I've also had problems with MySQL connections dropping occasionally, sometimes my Python program runs perfectly for days, then arbitrarily collapses. So I come back to find that no records have been added since that collapse. I haven't found any good reasons from the logs to suggest what the problem is. I suspect there may be some hardware issues like thermal regulation that may be at work here.

    Am I still running this system... yes... because it works pretty well.. as long as I don't want to dredge up too much data.

    Using InfluxDB and Grafana:

    This is a much newer, and very popular way to do things. The hardest part in Influx is getting the Python to talk to it (included above). InfluxDB is a "Time Series based Database" which incorporates some amazingly efficient code (good for a Pi) and has the ability to drop old data when it isn't much use anymore. Grafana is built to connect to a data source (MySQL/Influx/cloud sources/even sensor data directly) and create a dashboard of web-accessible gauges, graphs, and customise colour thresholds so you can easily see if there's a problem.

    Time series databases like Influx may confuse old-school database users because there's no "create table" function. You simply add data to the database and it creates the table as needed. Influx calls the resulting "table" a "measurement". Columns can be split into two categories. Tags, which are indexed for easy searching, and Fields which just hold non-indexed values. If you're using Grafana, you'll want all of your values (temp, humidity, rainfall etc) as fields, and the only searchable "Tag" are the time/location. Note that Influx creates a time column by default to any record. It's a "time series" database after all.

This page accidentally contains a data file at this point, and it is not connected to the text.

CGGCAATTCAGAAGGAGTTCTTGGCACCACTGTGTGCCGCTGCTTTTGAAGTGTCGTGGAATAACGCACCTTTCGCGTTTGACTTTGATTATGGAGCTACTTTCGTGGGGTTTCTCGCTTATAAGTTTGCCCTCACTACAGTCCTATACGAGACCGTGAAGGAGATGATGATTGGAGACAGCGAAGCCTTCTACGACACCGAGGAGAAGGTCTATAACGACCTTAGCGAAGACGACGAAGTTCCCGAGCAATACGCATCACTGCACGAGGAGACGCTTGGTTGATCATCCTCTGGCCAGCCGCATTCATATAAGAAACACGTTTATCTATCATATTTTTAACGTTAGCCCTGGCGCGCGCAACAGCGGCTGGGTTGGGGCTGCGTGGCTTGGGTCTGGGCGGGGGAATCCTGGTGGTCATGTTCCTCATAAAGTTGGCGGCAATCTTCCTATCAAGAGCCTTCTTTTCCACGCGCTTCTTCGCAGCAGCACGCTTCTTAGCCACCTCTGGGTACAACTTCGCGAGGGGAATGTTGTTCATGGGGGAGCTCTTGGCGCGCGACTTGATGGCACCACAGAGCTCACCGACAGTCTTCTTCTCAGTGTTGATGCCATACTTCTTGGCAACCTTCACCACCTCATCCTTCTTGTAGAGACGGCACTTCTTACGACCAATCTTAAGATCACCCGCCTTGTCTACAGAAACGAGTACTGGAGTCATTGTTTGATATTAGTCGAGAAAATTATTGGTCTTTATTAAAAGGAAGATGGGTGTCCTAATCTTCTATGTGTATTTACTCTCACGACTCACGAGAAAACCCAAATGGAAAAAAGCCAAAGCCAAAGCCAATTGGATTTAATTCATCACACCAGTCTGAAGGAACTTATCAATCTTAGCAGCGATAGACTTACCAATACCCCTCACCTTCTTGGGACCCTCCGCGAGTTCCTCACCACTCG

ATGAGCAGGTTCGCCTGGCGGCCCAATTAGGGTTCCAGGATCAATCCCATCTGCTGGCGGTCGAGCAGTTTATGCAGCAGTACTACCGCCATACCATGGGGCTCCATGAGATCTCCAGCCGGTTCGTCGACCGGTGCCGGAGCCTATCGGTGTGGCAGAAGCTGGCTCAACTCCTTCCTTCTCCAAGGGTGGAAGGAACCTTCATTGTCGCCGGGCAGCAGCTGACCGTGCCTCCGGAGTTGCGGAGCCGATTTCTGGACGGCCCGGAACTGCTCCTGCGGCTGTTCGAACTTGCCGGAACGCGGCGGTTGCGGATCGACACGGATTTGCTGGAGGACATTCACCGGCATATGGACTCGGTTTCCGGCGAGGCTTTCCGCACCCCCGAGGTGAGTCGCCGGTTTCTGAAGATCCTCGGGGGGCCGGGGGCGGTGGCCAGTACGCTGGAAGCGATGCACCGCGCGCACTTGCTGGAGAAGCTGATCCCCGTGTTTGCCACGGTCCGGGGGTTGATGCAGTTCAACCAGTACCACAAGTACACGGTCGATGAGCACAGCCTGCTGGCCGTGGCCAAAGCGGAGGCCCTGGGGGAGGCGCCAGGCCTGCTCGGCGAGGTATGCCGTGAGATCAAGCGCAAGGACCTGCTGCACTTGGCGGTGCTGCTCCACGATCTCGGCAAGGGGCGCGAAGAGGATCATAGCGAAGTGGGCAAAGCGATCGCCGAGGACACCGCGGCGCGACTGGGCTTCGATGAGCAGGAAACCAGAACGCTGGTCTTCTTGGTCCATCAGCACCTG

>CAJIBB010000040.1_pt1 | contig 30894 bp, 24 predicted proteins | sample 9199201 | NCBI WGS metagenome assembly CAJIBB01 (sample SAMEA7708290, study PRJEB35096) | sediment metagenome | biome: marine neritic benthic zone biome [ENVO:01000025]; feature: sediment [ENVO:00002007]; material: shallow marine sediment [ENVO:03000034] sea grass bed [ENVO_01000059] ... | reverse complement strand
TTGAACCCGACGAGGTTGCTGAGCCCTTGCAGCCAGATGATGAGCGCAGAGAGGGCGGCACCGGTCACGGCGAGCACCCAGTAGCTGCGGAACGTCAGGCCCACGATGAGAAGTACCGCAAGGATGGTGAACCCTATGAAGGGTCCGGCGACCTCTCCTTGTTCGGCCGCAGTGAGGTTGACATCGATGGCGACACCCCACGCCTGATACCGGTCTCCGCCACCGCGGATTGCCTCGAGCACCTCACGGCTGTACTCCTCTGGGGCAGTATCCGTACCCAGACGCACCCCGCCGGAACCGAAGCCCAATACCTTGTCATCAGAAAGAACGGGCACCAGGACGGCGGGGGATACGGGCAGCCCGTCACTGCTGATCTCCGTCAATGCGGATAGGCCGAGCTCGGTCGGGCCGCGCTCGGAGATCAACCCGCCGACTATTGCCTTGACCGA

Specify your sources, and do NOT use "Default" in Grafana queries if you even think you're going to add/change to another database.

    For every query that you'll use to create a graph or gauge, I strongly advise you to select the database in question. As soon as I installed Grafana, I connected the MariaDB and went to work using my data to create a pretty dashboard. When I later installed and configured InfluxDB, I changed the default database because I got tired of having to switch the database over. However, that broke the entire dashboard connected to MariaDB.

    Grafana queries also add a lot of features by default that may seem quite extraneous to a simple SQL query coder like myself. At first, I wondered why the "Group by: time($_interval)"  was there by default, and simply removed it. That was a mistake since this function groups data into (usually averages) using the records over a few seconds, minutes, or even days/months/years. If you remove this function, the graph will just show every data point (bumps in a graph). Bear in mind the viewed time range (say last hour, day, 3 months, etc) will still work.